Ia memperkirakan bayi itu ditemukan sekitar satu jam sebelumnya. “Kepala bayi ini terluka dan badannya demam,” kata Eki.
Bayi tersebut, kata Eki, berdasarkan cerita anak yang menemukan, diketahui berawal dari adanya suara tangisan anak kecil. Begitu sumber suara itu didekati, ternyata seorang bayi tergolek sendirian di daerah Munte. Bayi tersebut diambil dan dibawa anak yang menemukan ke keluarganya ke atas bukit. Dia mengatakan, sejauh ini belum diketahui siapa orang tua dari bayi tersebut.
Lain lagi dengan cerita  Iram Sababalat (26). Ketika itu dia  baru saja menempelkan badannya di atas pembaringan di rumahnya di Dusun Muntei Baru Baru, Desa Betumonga, Kecamatan Pagai Utara, Kabupaten Kepulauan Mentawai, Sumatera Barat, Senin (25/10/2010) malam. Ia habis bertugas di sebuah penginapan yang biasa didatangi turis asing di dusun tersebut.
Di pembaringan yang sama, istrinya, Maria Tubeket (18), dan anak mereka, Irwandi (3), sudah menunggunya.
“Saya siap (sudah) makan, baru mau tidur,” papar Iram, yang bekerja sebagai tenaga pengamanan, mengawali ceritanya soal bencana Mentawai.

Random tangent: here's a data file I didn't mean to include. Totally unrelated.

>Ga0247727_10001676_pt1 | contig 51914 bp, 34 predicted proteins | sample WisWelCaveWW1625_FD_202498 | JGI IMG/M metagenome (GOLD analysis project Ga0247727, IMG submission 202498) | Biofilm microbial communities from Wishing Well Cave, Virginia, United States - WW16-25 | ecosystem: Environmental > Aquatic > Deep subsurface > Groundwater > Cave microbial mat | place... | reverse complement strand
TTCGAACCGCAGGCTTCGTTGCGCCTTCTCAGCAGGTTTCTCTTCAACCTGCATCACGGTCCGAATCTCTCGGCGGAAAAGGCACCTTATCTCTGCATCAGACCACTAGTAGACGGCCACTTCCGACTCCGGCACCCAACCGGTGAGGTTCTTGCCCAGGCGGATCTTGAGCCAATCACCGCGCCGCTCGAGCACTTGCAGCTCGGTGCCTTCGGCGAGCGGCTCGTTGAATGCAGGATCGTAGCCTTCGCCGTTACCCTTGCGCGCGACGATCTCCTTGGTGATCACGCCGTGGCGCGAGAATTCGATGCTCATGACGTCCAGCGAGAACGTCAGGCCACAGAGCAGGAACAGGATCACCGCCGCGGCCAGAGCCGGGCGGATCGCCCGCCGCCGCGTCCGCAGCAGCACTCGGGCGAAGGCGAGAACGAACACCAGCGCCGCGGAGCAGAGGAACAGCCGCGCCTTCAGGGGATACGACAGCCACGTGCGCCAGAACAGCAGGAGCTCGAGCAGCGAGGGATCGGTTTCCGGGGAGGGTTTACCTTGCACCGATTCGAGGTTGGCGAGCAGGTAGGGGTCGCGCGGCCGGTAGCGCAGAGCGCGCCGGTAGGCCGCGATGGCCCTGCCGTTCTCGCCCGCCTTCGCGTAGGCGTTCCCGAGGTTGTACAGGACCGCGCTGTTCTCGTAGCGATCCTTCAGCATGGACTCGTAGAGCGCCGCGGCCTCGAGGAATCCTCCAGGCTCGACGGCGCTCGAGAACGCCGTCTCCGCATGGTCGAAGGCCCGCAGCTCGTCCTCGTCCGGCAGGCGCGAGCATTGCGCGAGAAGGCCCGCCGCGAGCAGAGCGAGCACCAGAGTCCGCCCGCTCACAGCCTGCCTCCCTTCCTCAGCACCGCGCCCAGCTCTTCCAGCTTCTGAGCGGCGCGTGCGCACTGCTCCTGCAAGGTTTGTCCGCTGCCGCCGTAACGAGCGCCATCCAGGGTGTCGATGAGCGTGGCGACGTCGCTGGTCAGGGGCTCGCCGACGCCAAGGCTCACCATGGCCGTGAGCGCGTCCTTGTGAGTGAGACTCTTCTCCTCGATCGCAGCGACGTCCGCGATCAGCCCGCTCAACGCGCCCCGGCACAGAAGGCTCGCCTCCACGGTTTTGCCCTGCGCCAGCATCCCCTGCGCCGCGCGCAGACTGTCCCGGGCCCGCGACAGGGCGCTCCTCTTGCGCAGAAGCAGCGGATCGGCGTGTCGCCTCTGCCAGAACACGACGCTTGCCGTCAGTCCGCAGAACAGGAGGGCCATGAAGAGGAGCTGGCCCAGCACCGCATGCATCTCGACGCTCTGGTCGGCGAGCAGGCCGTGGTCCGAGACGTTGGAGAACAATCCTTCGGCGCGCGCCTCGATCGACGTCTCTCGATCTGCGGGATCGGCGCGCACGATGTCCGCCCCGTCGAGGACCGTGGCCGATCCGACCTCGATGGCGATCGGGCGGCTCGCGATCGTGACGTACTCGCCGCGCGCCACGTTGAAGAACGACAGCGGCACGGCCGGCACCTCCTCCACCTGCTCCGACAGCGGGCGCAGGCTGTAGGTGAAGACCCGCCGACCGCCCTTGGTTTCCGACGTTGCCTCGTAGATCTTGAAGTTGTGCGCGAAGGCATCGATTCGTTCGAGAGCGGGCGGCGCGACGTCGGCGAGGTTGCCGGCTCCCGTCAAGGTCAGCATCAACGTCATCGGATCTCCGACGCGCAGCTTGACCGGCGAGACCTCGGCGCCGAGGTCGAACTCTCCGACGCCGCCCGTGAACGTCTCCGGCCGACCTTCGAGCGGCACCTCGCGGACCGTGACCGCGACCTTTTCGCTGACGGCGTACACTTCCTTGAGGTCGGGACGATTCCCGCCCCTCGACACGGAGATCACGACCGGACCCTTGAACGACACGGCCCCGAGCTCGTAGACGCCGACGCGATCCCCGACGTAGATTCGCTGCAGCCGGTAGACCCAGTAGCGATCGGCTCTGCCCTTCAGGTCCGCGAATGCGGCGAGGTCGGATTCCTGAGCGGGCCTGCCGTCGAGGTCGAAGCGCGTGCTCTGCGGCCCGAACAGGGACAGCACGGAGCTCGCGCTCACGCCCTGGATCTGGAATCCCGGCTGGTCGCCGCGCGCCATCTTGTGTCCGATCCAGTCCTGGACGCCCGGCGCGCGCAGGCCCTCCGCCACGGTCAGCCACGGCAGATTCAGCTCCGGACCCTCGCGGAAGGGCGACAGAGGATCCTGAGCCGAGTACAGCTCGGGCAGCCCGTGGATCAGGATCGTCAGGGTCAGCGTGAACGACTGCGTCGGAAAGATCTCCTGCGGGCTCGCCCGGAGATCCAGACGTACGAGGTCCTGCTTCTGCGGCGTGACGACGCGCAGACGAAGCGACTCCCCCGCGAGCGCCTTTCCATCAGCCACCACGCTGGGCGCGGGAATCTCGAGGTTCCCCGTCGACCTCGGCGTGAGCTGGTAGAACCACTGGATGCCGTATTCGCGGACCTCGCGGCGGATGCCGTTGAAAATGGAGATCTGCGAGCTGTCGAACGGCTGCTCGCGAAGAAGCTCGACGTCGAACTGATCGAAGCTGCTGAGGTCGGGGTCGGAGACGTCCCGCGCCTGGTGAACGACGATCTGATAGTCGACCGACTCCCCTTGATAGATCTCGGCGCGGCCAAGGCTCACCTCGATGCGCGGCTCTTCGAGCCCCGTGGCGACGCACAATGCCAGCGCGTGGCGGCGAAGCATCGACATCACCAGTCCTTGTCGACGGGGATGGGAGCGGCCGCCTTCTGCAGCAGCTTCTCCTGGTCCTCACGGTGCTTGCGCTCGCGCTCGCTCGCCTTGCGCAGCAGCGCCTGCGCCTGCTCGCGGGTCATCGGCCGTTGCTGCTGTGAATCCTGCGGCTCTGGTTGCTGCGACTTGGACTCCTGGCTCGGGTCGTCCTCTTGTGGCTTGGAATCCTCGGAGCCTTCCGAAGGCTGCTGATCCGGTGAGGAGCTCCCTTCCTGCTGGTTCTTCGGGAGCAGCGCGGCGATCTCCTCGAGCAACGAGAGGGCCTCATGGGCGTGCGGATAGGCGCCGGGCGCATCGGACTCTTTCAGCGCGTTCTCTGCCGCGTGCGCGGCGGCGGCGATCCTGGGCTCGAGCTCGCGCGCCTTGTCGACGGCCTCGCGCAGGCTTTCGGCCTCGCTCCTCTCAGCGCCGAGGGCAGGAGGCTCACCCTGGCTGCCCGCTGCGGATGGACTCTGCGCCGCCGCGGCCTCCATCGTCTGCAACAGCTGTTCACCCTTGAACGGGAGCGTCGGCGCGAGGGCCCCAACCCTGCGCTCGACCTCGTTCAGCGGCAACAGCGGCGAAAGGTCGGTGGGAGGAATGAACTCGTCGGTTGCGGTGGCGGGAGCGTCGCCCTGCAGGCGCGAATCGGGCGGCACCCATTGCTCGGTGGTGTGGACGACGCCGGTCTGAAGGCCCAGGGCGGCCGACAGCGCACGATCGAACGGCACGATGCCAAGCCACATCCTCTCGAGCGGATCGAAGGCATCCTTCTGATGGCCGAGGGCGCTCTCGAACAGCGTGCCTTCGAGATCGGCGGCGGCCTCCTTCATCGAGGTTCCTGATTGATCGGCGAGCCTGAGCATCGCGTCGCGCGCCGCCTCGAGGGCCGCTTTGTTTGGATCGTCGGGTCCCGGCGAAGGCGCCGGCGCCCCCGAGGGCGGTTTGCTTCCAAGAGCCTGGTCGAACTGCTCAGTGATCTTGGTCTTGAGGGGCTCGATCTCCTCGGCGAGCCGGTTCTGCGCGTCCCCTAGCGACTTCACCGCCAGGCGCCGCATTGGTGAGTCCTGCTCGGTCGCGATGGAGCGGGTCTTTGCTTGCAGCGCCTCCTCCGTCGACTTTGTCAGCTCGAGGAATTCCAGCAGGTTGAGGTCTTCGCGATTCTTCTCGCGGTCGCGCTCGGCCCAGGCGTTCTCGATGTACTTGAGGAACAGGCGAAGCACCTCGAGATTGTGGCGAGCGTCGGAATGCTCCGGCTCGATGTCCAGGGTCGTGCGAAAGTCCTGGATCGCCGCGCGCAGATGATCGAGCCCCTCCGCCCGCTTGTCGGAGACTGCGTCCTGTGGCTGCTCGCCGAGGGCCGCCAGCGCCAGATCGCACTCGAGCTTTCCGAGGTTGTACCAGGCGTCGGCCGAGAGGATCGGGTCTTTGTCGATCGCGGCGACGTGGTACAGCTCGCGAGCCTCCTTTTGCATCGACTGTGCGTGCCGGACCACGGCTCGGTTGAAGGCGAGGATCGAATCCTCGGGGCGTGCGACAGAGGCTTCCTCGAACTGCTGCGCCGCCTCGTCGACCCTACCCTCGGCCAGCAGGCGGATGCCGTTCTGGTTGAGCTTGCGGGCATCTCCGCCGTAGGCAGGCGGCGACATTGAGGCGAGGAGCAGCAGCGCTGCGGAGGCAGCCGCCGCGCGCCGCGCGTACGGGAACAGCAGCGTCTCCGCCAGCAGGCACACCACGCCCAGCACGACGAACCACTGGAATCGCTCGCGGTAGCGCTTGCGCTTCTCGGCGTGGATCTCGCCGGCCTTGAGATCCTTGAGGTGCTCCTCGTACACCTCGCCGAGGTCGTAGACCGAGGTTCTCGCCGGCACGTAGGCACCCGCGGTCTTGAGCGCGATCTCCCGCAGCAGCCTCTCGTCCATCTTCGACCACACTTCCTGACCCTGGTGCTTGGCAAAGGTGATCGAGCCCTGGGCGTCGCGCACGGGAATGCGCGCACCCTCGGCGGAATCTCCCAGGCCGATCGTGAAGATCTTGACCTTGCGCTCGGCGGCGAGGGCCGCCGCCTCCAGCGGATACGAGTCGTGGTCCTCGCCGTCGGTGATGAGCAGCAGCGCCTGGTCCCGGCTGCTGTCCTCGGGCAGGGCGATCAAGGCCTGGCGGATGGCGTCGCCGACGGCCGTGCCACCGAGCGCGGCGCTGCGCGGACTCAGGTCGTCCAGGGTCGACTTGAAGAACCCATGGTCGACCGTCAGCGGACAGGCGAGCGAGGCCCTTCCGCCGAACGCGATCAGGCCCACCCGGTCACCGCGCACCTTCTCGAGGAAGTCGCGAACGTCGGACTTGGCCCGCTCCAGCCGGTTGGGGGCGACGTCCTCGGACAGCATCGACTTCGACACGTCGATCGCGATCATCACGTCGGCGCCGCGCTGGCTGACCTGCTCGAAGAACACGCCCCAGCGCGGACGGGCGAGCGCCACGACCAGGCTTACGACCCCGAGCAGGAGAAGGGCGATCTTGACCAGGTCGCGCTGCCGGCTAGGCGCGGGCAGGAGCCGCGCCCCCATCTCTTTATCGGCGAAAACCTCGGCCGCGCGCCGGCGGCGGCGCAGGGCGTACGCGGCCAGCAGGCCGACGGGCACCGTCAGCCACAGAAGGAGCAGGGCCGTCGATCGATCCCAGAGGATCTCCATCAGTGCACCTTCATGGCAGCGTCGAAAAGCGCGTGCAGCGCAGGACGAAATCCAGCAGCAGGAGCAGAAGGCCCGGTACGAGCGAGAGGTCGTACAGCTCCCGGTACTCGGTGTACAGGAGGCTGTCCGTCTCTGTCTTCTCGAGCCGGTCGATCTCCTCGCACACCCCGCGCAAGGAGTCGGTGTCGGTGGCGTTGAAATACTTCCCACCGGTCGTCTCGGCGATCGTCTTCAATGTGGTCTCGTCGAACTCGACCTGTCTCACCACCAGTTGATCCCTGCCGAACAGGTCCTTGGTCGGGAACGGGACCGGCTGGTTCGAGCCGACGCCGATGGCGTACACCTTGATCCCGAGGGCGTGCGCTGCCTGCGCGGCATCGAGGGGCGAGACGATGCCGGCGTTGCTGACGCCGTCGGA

Senin malam itu, gempa yang berpusat di kedalaman 10 kilometer pada jarak 78 kilometer arah barat daya Pulau Pagai Selatan, yang hanya dipisahkan selat selebar 1 kilometer dari Pulau Pagai Utara, sekonyong-konyong mengguncang rumah Iram. Nyaris bersamaan, tsunami menggulung rumahnya. Tak ada kesempatan melarikan diri. Dunia Iram berubah gelap.
Saat tersadar, Iram sudah berada di atas pohon durian, yang lazim dipergunakan sebagai denda adat (tulou) di kalangan masyarakat tradisional Mentawai. Iram segera turun dan lari menyelamatkan diri ke dataran yang lebih tinggi sebelum datang gelombang kedua. “Gelombangnya melewati tinggi pohon kelapa,” kata Iram dengan raut muka kosong.
Tsunami berputar di tengah dusun itu dan menyapu cepat apa saja yang ada di atasnya ke arah laut sebelum datang lagi gelombang kedua.